When people come to know I'm an Indian feminist (from India even! That, somehow, is always an extra bonus), after a quick round of, "What do you think about child marriage/sex-selective abortions/sati?" inevitably the question of the film Fire comes up. Hilariously, people are offended that I don't quite have an opinion or any interest in assessing whether Fire is "really" queer or if it's simply a story about loneliness (anyone who has ever been a token feminist knows what a blasphemy it is to not have an opinion on the 0.3 topics your opinion is demanded on), and that I'd rather talk about the events the film spurred on.
Toronto-based filmmaker Deepa Mehta was born in Amritsar, India in 1949. Because her father was a film distributor and theater owner, she was exposed to film at a very early age. She grew up watching commercial Indian cinema, and realized the emotional power of cinema when she was just thirteen.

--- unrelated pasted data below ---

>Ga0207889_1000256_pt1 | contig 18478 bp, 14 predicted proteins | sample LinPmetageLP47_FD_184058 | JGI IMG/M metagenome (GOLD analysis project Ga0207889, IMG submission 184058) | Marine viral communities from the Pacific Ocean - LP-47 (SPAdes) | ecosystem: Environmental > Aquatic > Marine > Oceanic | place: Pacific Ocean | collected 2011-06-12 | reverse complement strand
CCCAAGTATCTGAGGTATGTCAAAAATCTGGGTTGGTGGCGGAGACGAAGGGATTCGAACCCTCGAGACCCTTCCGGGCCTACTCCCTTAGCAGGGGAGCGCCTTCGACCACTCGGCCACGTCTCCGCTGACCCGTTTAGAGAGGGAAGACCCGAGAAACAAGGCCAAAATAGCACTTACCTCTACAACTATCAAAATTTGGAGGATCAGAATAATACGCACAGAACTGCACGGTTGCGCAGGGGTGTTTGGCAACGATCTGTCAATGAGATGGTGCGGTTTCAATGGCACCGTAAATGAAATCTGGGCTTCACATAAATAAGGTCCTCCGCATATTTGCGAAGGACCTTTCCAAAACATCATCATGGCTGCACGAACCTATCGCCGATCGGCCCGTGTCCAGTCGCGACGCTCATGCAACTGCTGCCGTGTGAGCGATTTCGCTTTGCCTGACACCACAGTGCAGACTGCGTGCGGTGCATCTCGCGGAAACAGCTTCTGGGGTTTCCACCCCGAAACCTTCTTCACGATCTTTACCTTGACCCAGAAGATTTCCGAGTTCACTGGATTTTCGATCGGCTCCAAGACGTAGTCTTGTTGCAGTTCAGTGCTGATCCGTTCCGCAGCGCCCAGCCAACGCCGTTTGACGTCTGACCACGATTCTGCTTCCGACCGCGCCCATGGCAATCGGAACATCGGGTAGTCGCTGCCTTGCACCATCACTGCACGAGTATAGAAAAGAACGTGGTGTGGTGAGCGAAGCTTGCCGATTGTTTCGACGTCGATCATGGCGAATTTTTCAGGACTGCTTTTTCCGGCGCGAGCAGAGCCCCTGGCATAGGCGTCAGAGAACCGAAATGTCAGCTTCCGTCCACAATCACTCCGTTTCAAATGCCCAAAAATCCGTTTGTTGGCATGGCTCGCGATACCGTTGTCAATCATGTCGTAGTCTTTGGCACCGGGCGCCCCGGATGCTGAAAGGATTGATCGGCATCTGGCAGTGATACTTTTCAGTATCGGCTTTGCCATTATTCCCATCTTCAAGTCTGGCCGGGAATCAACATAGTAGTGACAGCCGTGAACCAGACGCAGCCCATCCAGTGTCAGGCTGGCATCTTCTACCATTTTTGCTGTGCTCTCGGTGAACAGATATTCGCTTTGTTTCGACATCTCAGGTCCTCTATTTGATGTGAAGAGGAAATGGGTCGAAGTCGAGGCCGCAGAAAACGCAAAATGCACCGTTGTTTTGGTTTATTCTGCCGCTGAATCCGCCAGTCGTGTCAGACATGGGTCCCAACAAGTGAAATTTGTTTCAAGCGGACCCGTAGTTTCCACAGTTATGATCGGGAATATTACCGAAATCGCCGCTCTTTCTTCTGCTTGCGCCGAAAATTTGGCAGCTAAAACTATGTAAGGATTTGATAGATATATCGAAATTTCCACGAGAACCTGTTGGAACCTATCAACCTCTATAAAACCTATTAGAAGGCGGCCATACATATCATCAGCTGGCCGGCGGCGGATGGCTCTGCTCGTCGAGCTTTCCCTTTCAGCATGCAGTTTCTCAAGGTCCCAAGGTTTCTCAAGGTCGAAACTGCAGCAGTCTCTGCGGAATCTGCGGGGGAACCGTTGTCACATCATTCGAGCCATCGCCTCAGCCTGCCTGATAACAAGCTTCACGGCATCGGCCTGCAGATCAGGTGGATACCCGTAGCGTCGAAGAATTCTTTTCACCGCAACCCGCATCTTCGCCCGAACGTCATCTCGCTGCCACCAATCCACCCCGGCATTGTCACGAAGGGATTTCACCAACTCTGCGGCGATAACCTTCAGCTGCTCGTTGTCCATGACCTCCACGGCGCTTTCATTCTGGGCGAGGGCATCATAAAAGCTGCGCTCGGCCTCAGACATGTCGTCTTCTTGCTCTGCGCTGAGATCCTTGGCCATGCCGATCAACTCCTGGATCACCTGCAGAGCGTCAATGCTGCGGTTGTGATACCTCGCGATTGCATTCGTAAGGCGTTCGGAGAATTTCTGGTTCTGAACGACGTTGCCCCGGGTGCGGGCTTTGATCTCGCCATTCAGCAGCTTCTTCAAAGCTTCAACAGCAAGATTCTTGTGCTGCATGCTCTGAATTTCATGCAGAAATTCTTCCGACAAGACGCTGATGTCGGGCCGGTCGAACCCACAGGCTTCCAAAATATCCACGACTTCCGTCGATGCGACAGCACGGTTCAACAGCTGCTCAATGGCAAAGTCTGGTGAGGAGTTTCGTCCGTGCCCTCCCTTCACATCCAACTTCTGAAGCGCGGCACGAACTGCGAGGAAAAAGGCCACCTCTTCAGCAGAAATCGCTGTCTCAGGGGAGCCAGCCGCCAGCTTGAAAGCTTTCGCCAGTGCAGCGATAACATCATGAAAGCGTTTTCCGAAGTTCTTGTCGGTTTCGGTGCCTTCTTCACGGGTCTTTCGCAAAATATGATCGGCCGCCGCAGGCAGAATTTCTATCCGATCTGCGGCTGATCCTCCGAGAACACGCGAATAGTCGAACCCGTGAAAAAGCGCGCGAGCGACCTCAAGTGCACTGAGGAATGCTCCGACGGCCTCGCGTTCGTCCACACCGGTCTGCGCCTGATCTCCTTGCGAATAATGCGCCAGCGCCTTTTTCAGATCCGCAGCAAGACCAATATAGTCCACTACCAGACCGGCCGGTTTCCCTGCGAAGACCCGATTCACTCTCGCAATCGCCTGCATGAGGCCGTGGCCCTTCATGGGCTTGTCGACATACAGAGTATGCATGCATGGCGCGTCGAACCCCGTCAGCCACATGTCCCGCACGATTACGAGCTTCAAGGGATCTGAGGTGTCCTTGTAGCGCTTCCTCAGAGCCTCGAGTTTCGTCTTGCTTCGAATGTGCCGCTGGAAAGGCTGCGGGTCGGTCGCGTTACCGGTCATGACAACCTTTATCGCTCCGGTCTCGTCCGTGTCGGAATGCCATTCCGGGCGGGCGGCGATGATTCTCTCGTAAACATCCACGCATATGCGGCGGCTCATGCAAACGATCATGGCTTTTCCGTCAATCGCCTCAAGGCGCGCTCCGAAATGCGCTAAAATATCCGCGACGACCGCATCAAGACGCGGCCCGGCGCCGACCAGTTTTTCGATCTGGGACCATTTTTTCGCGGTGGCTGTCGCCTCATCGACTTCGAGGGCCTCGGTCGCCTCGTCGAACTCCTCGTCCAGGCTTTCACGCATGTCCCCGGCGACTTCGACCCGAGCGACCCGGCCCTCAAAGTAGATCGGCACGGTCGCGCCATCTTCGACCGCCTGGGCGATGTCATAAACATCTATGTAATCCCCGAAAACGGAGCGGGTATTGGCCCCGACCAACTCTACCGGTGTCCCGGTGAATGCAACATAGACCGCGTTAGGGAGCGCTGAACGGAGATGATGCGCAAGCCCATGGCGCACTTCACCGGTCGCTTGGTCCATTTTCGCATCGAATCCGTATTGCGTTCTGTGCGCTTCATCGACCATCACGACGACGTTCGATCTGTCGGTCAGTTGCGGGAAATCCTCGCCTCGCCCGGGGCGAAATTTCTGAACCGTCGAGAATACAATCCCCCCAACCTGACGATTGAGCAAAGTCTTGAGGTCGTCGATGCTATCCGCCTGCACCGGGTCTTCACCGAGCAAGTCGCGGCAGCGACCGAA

She went to the University of Delhi, where she received a degree in philosophy. With no formal training in filmmaking, she began her career after graduation when she joined a company making documentaries. She moved to Toronto at the age of 23, where she began to create films that would soon establish her as a talented and controversial filmmaker.
Mehta describes herself as "a citizen filmmaker of the world. Or at least one that has one foot in India and one in Canada." She initially moved to Toronto with plans to move back to India, but ended up staying and becoming a Canadian citizen. Her films, however, are mostly set in India, and they challenge traditional beliefs prevalent in Indian culture. As a result of her controversial subject matter, her films have been fiercely protested by various Hindu fundamentalist groups. Because of this, Mehta is often accompanied by armed bodyguards when traveling in India.